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‘Obesity paradox’ misunderstands the biology of optimal weight throughout the life cycle


The ‘obesity paradox’ refers to observations that run counter to the thesis that normal weight (BMI 18.5–24.9 kg/m2) provides the lowest mortality and higher weight is associated with greater mortality. We argue that the weight of lowest mortality is influenced by aging and chronic disease, with mortality advantage extending into the overweight and even class I obese ranges under some circumstances. A focus on quality nutrition, physical activity, fitness, and maintaining function in these weight ranges may be preferable to a focus on intentional weight loss, which has uncertain effects. The ‘obesity paradox’ is no ‘paradox’ if one defines and interprets ‘ideal’ weight appropriately.

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Correspondence to J B Dixon.

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Competing interests

JD has received research funding and support from Allergan Inc. He is on the Optifast® Medical Advisory Board for Nestlé Australia and has received consultancy fees from Allergan Inc, Metagenics, and iNova Pharmaceuticals. EF has acted as a consultant for Allergan Inc. in the past and currently does consulting work for Jenny Craig and Vivus Inc. G.L.’s laboratory currently receives commercial research grant funding from Medtronic (formerly ARDIAN Inc.), Servier Australia, Abbott (formerly Solvay) and Allergan Inc.; he has acted as a consultant for Medtronic and has received honoraria or travel support for presentations from Pfizer, Wyeth Pharmaceuticals, Servier and Medtronic. GE and JK have no conflict of interest to declare.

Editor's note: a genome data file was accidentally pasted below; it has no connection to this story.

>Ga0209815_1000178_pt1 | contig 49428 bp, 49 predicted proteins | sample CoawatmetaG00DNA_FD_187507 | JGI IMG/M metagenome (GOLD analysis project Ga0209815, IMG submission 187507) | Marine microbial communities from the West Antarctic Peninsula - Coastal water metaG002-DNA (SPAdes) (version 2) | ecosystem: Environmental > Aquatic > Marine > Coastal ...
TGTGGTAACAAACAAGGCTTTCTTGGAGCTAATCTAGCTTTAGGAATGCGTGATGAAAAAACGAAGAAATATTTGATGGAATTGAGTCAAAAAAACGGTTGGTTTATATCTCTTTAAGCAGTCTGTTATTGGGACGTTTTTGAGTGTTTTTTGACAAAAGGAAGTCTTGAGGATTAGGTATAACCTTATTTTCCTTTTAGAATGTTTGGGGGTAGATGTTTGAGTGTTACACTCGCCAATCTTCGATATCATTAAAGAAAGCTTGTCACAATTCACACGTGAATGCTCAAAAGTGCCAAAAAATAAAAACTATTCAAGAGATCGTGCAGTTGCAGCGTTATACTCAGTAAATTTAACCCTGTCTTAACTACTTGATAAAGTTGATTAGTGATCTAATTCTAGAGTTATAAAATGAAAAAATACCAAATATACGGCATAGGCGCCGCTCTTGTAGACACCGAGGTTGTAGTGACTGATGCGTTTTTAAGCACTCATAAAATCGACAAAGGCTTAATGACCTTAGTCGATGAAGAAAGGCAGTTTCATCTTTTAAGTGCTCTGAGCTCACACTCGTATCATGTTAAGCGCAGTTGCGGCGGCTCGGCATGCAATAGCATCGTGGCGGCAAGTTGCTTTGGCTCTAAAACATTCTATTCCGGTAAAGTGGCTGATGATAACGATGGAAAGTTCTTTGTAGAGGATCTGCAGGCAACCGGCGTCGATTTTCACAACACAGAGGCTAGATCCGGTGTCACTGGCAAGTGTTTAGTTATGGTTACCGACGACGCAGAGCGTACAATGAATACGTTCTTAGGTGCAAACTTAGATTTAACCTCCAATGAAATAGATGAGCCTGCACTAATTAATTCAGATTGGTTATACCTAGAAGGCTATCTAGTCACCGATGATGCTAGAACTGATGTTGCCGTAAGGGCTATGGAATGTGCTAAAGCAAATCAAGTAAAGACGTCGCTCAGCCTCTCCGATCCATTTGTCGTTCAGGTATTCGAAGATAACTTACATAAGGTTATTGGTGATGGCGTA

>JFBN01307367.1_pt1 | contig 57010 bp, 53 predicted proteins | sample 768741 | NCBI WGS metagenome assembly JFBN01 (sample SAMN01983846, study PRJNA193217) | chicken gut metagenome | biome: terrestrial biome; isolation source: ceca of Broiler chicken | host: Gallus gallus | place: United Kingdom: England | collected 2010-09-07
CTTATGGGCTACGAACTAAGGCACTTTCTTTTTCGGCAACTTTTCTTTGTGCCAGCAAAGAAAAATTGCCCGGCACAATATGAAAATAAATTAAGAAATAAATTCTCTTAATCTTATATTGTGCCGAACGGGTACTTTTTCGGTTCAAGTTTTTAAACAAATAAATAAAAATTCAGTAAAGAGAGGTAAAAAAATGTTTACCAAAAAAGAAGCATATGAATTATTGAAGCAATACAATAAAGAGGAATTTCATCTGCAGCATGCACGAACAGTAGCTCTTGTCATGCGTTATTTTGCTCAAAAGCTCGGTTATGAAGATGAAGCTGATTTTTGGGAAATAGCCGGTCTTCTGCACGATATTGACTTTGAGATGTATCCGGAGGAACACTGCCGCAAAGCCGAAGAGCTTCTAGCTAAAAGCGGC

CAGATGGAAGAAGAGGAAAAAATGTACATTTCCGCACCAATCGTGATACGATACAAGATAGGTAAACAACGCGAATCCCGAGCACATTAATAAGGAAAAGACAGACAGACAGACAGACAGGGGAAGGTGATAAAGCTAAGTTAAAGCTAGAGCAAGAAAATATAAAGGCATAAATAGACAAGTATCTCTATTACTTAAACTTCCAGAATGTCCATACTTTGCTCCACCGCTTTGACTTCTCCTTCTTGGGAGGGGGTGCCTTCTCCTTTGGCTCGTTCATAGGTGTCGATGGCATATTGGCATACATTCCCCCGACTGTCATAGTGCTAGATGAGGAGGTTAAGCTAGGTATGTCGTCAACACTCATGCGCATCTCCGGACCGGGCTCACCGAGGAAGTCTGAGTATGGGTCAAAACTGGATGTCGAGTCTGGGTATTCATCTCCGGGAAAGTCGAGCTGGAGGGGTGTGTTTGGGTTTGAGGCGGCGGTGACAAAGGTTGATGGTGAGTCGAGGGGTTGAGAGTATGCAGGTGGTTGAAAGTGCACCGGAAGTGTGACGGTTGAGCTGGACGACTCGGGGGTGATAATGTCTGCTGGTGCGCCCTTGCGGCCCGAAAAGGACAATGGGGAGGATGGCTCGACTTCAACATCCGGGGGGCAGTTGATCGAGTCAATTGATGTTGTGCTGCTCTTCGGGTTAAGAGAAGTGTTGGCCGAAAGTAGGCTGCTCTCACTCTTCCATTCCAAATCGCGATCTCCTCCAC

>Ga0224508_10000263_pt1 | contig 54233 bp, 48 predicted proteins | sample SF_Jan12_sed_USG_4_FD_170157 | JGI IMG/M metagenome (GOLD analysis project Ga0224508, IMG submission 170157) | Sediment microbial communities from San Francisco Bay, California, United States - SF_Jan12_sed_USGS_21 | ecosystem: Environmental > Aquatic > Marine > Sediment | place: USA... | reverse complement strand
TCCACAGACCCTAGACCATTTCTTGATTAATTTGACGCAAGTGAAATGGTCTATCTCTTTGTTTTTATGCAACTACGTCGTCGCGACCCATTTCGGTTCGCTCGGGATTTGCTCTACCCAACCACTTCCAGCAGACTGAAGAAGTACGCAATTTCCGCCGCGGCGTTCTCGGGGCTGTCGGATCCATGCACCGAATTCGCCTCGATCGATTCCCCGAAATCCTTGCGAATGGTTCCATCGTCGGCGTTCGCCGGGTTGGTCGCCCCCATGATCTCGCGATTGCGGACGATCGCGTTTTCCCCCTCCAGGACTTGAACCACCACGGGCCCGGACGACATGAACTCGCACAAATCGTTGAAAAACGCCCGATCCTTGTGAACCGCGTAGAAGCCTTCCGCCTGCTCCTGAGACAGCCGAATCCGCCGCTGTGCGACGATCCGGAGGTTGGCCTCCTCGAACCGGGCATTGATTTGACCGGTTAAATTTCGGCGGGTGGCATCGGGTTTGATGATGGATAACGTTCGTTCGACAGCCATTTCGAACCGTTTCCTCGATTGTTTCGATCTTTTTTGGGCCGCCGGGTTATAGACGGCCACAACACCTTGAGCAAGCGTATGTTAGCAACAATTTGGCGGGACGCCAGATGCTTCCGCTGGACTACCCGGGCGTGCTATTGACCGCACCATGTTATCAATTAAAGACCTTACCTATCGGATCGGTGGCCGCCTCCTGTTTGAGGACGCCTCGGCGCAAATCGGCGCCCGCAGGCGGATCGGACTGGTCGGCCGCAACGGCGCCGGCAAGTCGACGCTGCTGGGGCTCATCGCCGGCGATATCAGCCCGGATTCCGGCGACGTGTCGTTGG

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Dixon, J., Egger, G., Finkelstein, E. et al. ‘Obesity paradox’ misunderstands the biology of optimal weight throughout the life cycle. Int J Obes 39, 82–84 (2015).

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  • healthy aging
  • reverse causation
  • obesity epidemic
  • survival advantage
  • body mass index

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